Submitted to: Cytokine
Publication Type: Peer Reviewed Journal
Publication Acceptance Date: May 6, 1997
Publication Date: N/A
Interpretive Summary: Studies aimed at defining the role of cytokines in the generation of protective immune responses to infectious diseases of cattle have been hampered by the lack of specific bovine reagents. Il-15 is a newly identified growth factor that shares many of the activities of the IL-2, in addition recent studies suggested it may play an important role in the initial stages of the immune response to infection. In this manuscript we have cloned, expressed and purified the bovine IL-15. We have produced a competitor molecule to be use in quantification studies, and showed constitutive levels of IL-15 within a broad range of tissues and cell types, and we have determined that IL-15 transcription could be down-regulated in the presence of low concentrations of IL-2. The availability of these reagents will allow the investigation of the role of this cytokine in the responses against infectious diseases of cattle.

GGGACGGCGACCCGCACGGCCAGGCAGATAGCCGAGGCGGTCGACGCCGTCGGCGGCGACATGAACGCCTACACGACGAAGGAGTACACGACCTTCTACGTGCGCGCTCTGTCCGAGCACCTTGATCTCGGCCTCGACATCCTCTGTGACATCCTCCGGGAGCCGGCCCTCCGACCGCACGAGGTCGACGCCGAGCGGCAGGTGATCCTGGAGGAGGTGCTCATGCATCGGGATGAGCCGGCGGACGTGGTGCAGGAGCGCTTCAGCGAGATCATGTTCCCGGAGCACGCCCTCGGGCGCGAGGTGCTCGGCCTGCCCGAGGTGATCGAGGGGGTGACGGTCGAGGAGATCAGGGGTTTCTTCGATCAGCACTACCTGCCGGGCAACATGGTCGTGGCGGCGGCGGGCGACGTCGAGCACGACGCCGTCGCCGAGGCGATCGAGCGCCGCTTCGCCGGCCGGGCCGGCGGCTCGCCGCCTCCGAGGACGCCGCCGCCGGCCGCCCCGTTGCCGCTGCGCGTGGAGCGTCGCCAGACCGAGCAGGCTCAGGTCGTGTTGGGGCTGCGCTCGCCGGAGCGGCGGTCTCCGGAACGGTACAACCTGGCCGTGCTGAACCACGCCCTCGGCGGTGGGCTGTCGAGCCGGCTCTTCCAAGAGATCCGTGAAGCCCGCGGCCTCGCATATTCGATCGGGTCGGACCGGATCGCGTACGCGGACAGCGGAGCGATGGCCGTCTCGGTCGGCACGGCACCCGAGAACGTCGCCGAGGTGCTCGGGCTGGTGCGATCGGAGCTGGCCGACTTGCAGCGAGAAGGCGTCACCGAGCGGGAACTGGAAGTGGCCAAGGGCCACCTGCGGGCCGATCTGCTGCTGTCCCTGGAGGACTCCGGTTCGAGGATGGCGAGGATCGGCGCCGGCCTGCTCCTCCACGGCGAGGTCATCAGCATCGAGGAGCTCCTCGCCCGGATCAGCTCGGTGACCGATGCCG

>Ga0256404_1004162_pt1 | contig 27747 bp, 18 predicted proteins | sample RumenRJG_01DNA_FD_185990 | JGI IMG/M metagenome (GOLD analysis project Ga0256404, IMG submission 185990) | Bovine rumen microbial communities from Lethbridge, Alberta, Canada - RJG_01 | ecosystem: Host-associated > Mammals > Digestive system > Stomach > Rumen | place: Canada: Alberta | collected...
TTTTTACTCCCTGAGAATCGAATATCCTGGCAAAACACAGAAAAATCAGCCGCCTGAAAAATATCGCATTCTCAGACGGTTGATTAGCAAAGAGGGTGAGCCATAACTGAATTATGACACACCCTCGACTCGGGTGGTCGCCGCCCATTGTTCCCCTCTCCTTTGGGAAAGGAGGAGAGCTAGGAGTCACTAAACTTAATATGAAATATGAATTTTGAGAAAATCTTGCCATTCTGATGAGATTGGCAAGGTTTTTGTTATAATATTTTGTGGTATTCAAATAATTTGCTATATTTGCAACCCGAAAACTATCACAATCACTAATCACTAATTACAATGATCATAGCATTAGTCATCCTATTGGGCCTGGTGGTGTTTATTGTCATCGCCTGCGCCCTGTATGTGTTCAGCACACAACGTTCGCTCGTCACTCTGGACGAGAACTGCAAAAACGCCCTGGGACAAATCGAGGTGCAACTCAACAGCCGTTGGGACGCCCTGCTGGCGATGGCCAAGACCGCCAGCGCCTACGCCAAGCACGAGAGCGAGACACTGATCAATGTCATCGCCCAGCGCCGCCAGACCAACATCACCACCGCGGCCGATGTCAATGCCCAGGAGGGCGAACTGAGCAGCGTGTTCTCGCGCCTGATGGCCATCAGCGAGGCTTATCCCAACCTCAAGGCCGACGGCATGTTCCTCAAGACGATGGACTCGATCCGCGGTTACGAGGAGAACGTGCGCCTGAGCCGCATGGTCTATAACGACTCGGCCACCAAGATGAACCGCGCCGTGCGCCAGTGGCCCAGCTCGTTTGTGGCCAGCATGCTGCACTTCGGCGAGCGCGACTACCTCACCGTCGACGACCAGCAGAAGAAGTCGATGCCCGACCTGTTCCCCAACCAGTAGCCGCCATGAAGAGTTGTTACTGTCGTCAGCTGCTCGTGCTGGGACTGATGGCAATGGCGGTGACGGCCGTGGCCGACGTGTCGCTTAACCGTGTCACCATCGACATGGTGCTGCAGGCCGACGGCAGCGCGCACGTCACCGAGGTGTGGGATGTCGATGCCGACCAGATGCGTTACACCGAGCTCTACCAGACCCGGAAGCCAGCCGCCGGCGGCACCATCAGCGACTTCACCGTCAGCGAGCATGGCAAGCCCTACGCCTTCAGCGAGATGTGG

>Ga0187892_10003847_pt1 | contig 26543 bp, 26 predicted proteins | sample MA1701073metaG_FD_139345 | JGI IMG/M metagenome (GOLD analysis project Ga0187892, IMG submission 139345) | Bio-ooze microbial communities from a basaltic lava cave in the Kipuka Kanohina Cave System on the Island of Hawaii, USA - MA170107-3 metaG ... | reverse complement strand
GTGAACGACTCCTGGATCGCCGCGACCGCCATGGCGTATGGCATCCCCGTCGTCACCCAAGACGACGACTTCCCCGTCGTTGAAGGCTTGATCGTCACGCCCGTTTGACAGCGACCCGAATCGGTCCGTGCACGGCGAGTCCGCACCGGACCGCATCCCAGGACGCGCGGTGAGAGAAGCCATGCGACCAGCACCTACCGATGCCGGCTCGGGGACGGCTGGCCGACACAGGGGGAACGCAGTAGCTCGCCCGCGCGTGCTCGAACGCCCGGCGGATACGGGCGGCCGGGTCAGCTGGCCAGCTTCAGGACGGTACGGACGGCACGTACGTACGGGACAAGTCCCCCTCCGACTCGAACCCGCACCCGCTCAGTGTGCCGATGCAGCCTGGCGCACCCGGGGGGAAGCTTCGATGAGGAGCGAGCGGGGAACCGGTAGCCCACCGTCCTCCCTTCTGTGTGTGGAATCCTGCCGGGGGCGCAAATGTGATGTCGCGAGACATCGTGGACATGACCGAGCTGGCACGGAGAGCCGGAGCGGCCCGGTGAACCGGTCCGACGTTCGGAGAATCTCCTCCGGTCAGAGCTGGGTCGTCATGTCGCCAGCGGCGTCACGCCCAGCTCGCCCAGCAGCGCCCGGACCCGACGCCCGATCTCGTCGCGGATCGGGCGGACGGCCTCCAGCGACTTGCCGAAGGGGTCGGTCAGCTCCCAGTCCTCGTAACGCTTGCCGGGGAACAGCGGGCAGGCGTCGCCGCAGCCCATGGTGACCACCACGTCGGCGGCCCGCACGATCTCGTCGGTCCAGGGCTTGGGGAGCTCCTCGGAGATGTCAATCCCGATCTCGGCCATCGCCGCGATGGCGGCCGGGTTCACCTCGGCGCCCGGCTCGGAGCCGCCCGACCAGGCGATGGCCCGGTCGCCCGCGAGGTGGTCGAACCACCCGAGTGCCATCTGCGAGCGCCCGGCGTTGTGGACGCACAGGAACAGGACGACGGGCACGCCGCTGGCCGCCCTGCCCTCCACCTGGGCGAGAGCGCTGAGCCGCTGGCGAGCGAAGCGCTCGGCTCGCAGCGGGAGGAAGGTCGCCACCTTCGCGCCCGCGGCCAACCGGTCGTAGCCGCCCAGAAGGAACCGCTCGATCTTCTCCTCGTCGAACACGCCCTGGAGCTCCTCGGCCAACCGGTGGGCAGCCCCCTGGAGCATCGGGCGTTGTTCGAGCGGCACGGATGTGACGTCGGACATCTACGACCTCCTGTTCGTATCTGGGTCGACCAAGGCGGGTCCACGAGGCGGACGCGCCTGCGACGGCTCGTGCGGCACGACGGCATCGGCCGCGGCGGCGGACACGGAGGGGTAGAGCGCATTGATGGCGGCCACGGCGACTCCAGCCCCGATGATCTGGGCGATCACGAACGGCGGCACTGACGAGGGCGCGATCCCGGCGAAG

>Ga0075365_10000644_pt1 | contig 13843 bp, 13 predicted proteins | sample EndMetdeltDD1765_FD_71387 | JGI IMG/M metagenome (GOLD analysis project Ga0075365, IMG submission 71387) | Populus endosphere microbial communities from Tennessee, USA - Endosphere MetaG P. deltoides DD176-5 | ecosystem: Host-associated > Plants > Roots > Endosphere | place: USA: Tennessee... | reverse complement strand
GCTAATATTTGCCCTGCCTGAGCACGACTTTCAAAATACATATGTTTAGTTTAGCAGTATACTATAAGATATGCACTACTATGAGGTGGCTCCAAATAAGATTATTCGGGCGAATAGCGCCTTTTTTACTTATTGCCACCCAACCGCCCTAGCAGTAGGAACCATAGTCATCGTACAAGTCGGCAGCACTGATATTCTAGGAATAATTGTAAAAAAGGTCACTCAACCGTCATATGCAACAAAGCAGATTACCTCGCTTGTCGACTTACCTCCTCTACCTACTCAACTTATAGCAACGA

The bovine IL-15 sequence was cloned from abomasal lymph node mRNA by enzymatic amplification of cDNA using human primers proximal to and including the translation start and stop sites. The open reading frame is 486 base pairs in length and the proposed protein sequence shows 78.4% and 73.5% similarity with that predicted for the human and mouse sequences, respectively. Expressed and purified recombinant bovine IL-15 in the absence of the 48-amino acid leader sequence stimulated the proliferation of bovine lymphoblast cells at least 12-fold over background levels at maximum concentration levels. Competitive RT-PCR analysis showed constitutive levels of IL-15 mRNA within a broad range of tissues and cell types. Lipopolysaccharide addition to adherent lymph node populations caused moderate increases in IL-15 transcription while the addition of phorbol 12-myristate 13-acetate and calcium ionophore failed to induce gene expression for this cytokine. Transcription of IL-15 was also down-regulated in the presence of low concentrations of human recombinant IL-2.